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A primer on the use of mouse models for identifying direct sex chromosome effects that cause sex differences in non-gonadal tissues

Overview of attention for article published in Biology of Sex Differences, December 2016
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2 tweeters

Citations

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Title
A primer on the use of mouse models for identifying direct sex chromosome effects that cause sex differences in non-gonadal tissues
Published in
Biology of Sex Differences, December 2016
DOI 10.1186/s13293-016-0115-5
Pubmed ID
Authors

Paul S. Burgoyne, Arthur P. Arnold

Abstract

In animals with heteromorphic sex chromosomes, all sex differences originate from the sex chromosomes, which are the only factors that are consistently different in male and female zygotes. In mammals, the imbalance in Y gene expression, specifically the presence vs. absence of Sry, initiates the differentiation of testes in males, setting up lifelong sex differences in the level of gonadal hormones, which in turn cause many sex differences in the phenotype of non-gonadal tissues. The inherent imbalance in the expression of X and Y genes, or in the epigenetic impact of X and Y chromosomes, also has the potential to contribute directly to the sexual differentiation of non-gonadal cells. Here, we review the research strategies to identify the X and Y genes or chromosomal regions that cause direct, sexually differentiating effects on non-gonadal cells. Some mouse models are useful for separating the effects of sex chromosomes from those of gonadal hormones. Once direct "sex chromosome effects" are detected in these models, further studies are required to narrow down the list of candidate X and/or Y genes and then to identify the sexually differentiating genes themselves. Logical approaches to the search for these genes are reviewed here.

Twitter Demographics

The data shown below were collected from the profiles of 2 tweeters who shared this research output. Click here to find out more about how the information was compiled.

Mendeley readers

The data shown below were compiled from readership statistics for 65 Mendeley readers of this research output. Click here to see the associated Mendeley record.

Geographical breakdown

Country Count As %
United Kingdom 1 2%
Unknown 64 98%

Demographic breakdown

Readers by professional status Count As %
Student > Ph. D. Student 19 29%
Student > Bachelor 8 12%
Researcher 7 11%
Student > Master 7 11%
Professor > Associate Professor 5 8%
Other 13 20%
Unknown 6 9%
Readers by discipline Count As %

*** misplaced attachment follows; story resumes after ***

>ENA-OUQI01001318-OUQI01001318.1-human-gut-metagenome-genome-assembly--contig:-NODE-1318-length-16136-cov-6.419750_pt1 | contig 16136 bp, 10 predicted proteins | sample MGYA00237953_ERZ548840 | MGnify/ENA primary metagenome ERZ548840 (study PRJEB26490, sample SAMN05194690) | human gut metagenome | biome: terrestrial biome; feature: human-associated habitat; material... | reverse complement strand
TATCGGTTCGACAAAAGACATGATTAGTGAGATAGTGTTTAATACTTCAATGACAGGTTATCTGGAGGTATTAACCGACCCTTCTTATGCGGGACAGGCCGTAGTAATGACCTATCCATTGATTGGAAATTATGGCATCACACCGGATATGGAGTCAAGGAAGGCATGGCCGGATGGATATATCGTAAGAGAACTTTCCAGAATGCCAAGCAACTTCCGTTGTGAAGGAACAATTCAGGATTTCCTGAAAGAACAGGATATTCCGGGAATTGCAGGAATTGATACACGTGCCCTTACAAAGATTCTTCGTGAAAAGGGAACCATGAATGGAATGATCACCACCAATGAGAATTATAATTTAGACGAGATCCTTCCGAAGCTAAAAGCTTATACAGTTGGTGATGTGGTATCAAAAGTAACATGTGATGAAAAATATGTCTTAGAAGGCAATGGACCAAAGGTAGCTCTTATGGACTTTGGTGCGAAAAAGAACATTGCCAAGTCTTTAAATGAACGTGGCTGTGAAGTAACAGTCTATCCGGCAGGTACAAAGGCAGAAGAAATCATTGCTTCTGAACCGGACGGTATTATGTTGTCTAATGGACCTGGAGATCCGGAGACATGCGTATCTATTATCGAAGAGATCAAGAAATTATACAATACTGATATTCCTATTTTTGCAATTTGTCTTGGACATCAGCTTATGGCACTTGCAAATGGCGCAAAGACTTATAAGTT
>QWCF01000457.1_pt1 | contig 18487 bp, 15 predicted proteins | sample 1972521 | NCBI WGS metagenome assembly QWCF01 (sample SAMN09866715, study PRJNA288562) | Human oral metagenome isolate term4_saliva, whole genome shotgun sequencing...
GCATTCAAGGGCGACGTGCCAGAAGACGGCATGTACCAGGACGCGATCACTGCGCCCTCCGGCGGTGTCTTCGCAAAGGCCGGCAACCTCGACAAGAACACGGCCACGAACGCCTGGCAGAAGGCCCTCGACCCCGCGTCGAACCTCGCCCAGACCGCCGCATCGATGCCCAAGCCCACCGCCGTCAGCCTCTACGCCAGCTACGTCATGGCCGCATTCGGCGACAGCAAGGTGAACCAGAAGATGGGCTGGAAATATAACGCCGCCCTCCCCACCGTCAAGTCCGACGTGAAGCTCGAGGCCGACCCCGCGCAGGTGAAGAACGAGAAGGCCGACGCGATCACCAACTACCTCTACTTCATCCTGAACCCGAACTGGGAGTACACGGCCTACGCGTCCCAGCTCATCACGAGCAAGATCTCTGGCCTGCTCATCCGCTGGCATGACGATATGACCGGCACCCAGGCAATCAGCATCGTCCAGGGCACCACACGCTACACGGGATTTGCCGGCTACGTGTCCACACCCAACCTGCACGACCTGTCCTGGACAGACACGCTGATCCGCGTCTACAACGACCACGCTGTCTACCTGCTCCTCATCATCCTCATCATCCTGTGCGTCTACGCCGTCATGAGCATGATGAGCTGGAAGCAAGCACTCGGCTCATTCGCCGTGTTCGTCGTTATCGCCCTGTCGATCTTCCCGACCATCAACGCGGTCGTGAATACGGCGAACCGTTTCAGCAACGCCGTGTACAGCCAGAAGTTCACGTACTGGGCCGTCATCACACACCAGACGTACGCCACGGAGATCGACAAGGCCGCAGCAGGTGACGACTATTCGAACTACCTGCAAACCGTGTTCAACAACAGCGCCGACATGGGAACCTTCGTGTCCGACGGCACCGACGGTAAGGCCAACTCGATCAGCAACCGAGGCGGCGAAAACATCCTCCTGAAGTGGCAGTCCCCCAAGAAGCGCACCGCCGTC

Biochemistry, Genetics and Molecular Biology 19 29%
Agricultural and Biological Sciences 13 20%
Neuroscience 7 11%
Medicine and Dentistry 7 11%
Immunology and Microbiology 2 3%
Other 6 9%
Unknown 11 17%

Attention Score in Context

This research output has an Altmetric Attention Score of 2. This is our high-level measure of the quality and quantity of online attention that it has received. This Attention Score, as well as the ranking and number of research outputs shown below, was calculated when the research output was last mentioned on 18 July 2022.
All research outputs
#13,471,991
of 21,596,161 outputs
Outputs from Biology of Sex Differences
#288
of 428 outputs
Outputs of similar age
#211,897
of 392,947 outputs
Outputs of similar age from Biology of Sex Differences
#1
of 1 outputs
Altmetric has tracked 21,596,161 research outputs across all sources so far. This one is in the 35th percentile – i.e., 35% of other outputs scored the same or lower than it.
So far Altmetric has tracked 428 research outputs from this source. They typically receive a lot more attention than average, with a mean Attention Score of 19.8. This one is in the 27th percentile – i.e., 27% of its peers scored the same or lower than it.
Older research outputs will score higher simply because they've had more time to accumulate mentions. To account for age we can compare this Altmetric Attention Score to the 392,947 tracked outputs that were published within six weeks on either side of this one in any source. This one is in the 43rd percentile – i.e., 43% of its contemporaries scored the same or lower than it.
We're also able to compare this research output to 1 others from the same source and published within six weeks on either side of this one. This one has scored higher than all of them